Editors:
 Belkin, M; Kpotufe, S
 Award ID(s):
 1909972
 Publication Date:
 NSFPAR ID:
 10295567
 Journal Name:
 Proceedings of Thirty Fourth Conference on Learning Theory
 Volume:
 134
 Page Range or eLocationID:
 2193
 Sponsoring Org:
 National Science Foundation
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Stochastic approximation (SA) algorithms are recursive techniques used to obtain the roots of functions that can be expressed as expectations of a noisy parameterized family of functions. In this paper two new SA algorithms are introduced: 1) PolSA, an extension of Polyak's momentum technique with a specially designed matrix momentum, and 2) NeSA, which can either be regarded as a variant of Nesterov's acceleration method, or a simplification of PolSA. The rates of convergence of SA algorithms is well understood. Under special conditions, the mean square error of the parameter estimates is bounded by σ 2 /n+o(1/n), where σ 2 ≥ 0 is an identifiable constant. If these conditions fail, the rate is typically sublinear. There are two well known SA algorithms that ensure a linear rate, with minimal value of variance, σ 2 : the RuppertPolyak averaging technique, and the stochastic NewtonRaphson (SNR) algorithm. It is demonstrated here that under mild technical assumptions, the PolSA algorithm also achieves this optimality criteria. This result is established via novel coupling arguments: It is shown that the parameter estimates obtained from the PolSA algorithm couple with those of the optimal variance (but computationally more expensive) SNR algorithm, at a rate O(1/n 2more »

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Hyperspectral unmixing is an important remote sensing task with applications including material identification and analysis. Characteristic spectral features make many pure materials identifiable from their visibletoinfrared spectra, but quantifying their presence within a mixture is a challenging task due to nonlinearities and factors of variation. In this paper, spectral variation is considered from a physicsbased approach and incorporated into an endtoend spectral unmixing algorithm via differentiable programming. The dispersion model is introduced to simulate realistic spectral variation, and an efficient method to fit the parameters is presented. Then, this dispersion model is utilized as a generative model within an analysisbysynthesis spectral unmixing algorithm. Further, a technique for inverse rendering using a convolutional neural network to predict parameters of the generative model is introduced to enhance performance and speed when training data is available. Results achieve stateoftheart on both infrared and visibletonearinfrared (VNIR) datasets, and show promise for the synergy between physicsbased models and deep learning in hyperspectral unmixing in the future.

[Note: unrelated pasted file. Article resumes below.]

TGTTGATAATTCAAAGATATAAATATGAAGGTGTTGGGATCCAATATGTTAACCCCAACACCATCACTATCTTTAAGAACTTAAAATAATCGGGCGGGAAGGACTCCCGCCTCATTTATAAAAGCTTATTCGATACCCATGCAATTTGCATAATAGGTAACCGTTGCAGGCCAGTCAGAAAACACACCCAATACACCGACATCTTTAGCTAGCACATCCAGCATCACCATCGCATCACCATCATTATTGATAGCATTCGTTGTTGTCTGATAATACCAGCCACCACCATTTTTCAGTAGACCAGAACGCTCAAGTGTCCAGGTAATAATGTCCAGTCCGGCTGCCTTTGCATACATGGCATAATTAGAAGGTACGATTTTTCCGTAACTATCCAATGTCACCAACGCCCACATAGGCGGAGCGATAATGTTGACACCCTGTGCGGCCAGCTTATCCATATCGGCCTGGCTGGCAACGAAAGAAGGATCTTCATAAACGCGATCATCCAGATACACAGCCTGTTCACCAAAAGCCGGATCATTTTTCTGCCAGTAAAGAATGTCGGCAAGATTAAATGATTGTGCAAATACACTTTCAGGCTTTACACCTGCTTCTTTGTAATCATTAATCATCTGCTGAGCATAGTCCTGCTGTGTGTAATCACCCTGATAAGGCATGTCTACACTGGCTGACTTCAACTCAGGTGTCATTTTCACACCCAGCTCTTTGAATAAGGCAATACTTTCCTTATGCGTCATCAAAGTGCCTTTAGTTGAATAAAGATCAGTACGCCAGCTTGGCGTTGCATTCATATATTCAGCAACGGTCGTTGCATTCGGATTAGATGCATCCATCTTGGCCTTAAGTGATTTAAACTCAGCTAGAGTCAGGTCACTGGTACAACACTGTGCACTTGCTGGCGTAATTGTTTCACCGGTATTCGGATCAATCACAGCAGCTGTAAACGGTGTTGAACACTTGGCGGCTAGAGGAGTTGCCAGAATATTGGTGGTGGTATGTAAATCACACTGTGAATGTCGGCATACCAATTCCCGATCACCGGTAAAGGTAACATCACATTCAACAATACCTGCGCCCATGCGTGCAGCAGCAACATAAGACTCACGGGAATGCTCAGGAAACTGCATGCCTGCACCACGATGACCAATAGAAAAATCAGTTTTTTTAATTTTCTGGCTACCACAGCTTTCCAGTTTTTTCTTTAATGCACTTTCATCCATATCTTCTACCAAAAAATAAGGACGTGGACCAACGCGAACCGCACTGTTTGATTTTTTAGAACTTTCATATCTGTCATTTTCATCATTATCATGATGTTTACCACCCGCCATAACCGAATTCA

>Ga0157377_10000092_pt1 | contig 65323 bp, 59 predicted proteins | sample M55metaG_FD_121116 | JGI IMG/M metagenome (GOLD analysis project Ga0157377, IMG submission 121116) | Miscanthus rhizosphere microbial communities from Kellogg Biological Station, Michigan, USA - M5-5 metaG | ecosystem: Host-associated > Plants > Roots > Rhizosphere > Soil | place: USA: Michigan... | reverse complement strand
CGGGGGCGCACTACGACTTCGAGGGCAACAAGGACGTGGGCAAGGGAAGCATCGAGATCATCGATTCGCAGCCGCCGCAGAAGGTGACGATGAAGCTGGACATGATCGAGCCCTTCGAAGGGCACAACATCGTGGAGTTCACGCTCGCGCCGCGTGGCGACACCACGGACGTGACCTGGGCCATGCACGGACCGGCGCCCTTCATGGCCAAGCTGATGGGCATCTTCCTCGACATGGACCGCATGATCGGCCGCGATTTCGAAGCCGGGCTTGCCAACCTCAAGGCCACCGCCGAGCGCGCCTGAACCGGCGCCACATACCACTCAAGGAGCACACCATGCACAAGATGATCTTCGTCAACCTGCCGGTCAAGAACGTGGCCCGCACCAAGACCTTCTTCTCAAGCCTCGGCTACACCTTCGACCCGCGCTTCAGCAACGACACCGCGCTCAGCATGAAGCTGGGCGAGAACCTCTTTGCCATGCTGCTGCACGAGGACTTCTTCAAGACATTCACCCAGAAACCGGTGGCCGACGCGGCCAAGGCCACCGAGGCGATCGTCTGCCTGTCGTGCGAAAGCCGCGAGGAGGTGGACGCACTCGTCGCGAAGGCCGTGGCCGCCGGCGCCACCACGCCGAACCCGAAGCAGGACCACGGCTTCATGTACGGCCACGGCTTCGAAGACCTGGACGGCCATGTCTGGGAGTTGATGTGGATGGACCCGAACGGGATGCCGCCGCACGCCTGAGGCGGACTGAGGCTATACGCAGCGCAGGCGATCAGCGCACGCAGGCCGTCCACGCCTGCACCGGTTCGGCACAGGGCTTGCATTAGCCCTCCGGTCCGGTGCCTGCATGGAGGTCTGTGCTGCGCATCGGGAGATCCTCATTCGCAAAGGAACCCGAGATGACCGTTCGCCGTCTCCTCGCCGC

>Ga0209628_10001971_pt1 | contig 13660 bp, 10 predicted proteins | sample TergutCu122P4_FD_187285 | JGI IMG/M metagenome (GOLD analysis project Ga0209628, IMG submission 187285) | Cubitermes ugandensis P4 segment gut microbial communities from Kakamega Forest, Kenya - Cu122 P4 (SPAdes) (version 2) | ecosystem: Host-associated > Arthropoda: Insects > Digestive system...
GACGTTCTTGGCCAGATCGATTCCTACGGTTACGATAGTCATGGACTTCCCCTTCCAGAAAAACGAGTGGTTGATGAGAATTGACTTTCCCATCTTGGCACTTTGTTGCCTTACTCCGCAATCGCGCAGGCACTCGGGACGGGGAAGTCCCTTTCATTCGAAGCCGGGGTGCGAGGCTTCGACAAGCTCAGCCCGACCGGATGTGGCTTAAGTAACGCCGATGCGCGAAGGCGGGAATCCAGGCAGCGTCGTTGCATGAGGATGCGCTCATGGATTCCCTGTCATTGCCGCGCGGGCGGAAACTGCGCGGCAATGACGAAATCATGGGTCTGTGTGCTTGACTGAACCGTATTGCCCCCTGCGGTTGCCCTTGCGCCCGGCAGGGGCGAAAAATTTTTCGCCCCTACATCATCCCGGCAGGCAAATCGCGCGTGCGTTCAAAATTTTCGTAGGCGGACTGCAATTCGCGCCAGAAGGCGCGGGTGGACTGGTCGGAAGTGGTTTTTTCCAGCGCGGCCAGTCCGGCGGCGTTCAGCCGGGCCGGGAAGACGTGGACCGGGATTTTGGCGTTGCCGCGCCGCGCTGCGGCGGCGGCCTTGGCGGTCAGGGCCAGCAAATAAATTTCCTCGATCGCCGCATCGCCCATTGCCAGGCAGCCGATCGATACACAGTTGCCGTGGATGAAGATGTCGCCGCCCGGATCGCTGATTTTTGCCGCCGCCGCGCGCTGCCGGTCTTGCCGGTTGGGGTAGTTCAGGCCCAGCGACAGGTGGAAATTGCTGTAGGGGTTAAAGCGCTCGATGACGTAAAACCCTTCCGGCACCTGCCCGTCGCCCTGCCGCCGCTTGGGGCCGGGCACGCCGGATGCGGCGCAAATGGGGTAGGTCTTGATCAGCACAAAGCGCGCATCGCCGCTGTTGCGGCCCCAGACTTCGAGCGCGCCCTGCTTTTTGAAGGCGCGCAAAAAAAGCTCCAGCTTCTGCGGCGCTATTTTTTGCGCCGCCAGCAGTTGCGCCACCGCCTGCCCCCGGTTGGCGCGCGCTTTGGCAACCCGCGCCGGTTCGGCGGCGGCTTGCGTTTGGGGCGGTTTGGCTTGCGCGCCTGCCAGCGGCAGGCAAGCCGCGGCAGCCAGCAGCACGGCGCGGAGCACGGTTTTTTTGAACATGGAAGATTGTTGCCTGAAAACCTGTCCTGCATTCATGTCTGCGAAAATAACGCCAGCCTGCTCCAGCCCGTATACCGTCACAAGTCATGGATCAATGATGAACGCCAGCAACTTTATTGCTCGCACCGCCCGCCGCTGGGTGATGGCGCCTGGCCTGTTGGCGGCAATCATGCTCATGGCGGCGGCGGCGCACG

Abstract In a Merlin–Arthur proof system, the proof verifier (Arthur) accepts valid proofs (from Merlin) with probability 1, and rejects invalid proofs with probability arbitrarily close to 1. The running time of such a system is defined to be the length of Merlin’s proof plus the running time of Arthur. We provide new Merlin–Arthur proof systems for some key problems in finegrained complexity. In several cases our proof systems have optimal running time. Our main results include:
Certifying that a list of
n integers has no 3SUM solution can be done in Merlin–Arthur time . Previously, Carmosino et al. [ITCS 2016] showed that the problem has a nondeterministic algorithm running in$$\tilde{O}(n)$$ $\stackrel{~}{O}\left(n\right)$ time (that is, there is a proof system with proofs of length$$\tilde{O}(n^{1.5})$$ $\stackrel{~}{O}\left({n}^{1.5}\right)$ and a deterministic verifier running in$$\tilde{O}(n^{1.5})$$ $\stackrel{~}{O}\left({n}^{1.5}\right)$ time).$$\tilde{O}(n^{1.5})$$ $\stackrel{~}{O}\left({n}^{1.5}\right)$Counting the number of